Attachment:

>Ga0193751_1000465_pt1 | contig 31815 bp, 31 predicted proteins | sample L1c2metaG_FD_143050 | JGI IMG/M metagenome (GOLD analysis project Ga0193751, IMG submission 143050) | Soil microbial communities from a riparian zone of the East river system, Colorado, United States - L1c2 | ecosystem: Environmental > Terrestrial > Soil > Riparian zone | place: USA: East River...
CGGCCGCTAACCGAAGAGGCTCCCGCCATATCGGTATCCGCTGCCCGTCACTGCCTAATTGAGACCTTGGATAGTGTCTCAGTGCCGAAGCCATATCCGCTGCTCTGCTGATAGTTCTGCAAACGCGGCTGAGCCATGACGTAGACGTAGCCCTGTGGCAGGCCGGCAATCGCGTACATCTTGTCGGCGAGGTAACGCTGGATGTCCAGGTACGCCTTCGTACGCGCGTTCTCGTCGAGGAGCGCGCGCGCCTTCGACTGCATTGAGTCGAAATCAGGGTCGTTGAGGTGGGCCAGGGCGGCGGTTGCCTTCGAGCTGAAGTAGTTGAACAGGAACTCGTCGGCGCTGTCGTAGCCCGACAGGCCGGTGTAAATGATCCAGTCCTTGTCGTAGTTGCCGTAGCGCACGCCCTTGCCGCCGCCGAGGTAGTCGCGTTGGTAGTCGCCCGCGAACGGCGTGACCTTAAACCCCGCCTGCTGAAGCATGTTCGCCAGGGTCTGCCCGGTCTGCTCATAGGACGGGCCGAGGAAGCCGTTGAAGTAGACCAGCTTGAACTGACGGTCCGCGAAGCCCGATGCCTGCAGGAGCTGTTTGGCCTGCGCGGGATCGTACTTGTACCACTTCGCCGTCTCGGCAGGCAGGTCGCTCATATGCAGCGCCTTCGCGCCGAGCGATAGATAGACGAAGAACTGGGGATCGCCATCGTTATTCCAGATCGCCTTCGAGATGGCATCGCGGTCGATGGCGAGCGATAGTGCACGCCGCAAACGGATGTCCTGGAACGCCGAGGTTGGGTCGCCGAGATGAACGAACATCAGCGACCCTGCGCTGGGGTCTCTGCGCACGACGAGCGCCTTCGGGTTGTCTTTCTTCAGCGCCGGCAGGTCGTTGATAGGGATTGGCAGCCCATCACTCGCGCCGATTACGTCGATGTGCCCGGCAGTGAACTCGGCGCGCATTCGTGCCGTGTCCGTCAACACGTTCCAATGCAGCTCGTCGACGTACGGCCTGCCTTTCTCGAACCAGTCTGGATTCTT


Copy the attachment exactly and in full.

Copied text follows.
>Ga0193751_1000465_pt1 | contig 31815 bp, 31 predicted proteins | sample L1c2metaG_FD_143050 | JGI IMG/M metagenome (GOLD analysis project Ga0193751, IMG submission 143050) | Soil microbial communities from a riparian zone of the East river system, Colorado, United States - L1c2 | ecosystem: Environmental > Terrestrial > Soil > Riparian zone | place: USA: East River...
CGGCCGCTAACCGAAGAGGCTCCCGCCATATCGGTATCCGCTGCCCGTCACTGCCTAATTGAGACCTTGGATAGTGTCTCAGTGCCGAAGCCATATCCGCTGCTCTGCTGATAGTTCTGCAAACGCGGCTGAGCCATGACGTAGACGTAGCCCTGTGGCAGGCCGGCAATCGCGTACATCTTGTCGGCGAGGTAACGCTGGATGTCCAGGTACGCCTTCGTACGCGCGTTCTCGTCGAGGAGCGCGCGCGCCTTCGACTGCATTGAGTCGAAATCAGGGTCGTTGAGGTGGGCCAGGGCGGCGGTTGCCTTCGAGCTGAAGTAGTTGAACAGGAACTCGTCGGCGCTGTCGTAGCCCGACAGGCCGGTGTAAATGATCCAGTCCTTGTCGTAGTTGCCGTAGCGCACGCCCTTGCCGCCGCCGAGGTAGTCGCGTTGGTAGTCGCCCGCGAACGGCGTGACCTTAAACCCCGCCTGCTGAAGCATGTTCGCCAGGGTCTGCCCGGTCTGCTCATAGGACGGGCCGAGGAAGCCGTTGAAGTAGACCAGCTTGAACTGACGGTCCGCGAAGCCCGATGCCTGCAGGAGCTGTTTGGCCTGCGCGGGATCGTACTTGTACCACTTCGCCGTCTCGGCAGGCAGGTCGCTCATATGCAGCGCCTTCGCGCCGAGCGATAGATAGACGAAGAACTGGGGATCGCCATCGTTATTCCAGATCGCCTTCGAGATGGCATCGCGGTCGATGGCGAGCGATAGTGCACGCCGCAAACGGATGTCCTGGAACGCCGAGGTTGGGTCGCCGAGATGAACGAACATCAGCGACCCTGCGCTGGGGTCTCTGCGCACGACGAGCGCCTTCGGGTTGTCTTTCTTCAGCGCCGGCAGGTCGTTGATAGGGATTGGCAGCCCATCACTCGCGCCGATTACGTCGATGTGCCCGGCAGTGAACTCGGCGCGCATTCGTGCCGTGTCCGTCAACACGTTCCAATGCAGCTCGTCGACGTACGGCCTGCCTTTCTCGAACCAGTCTGGATTCTT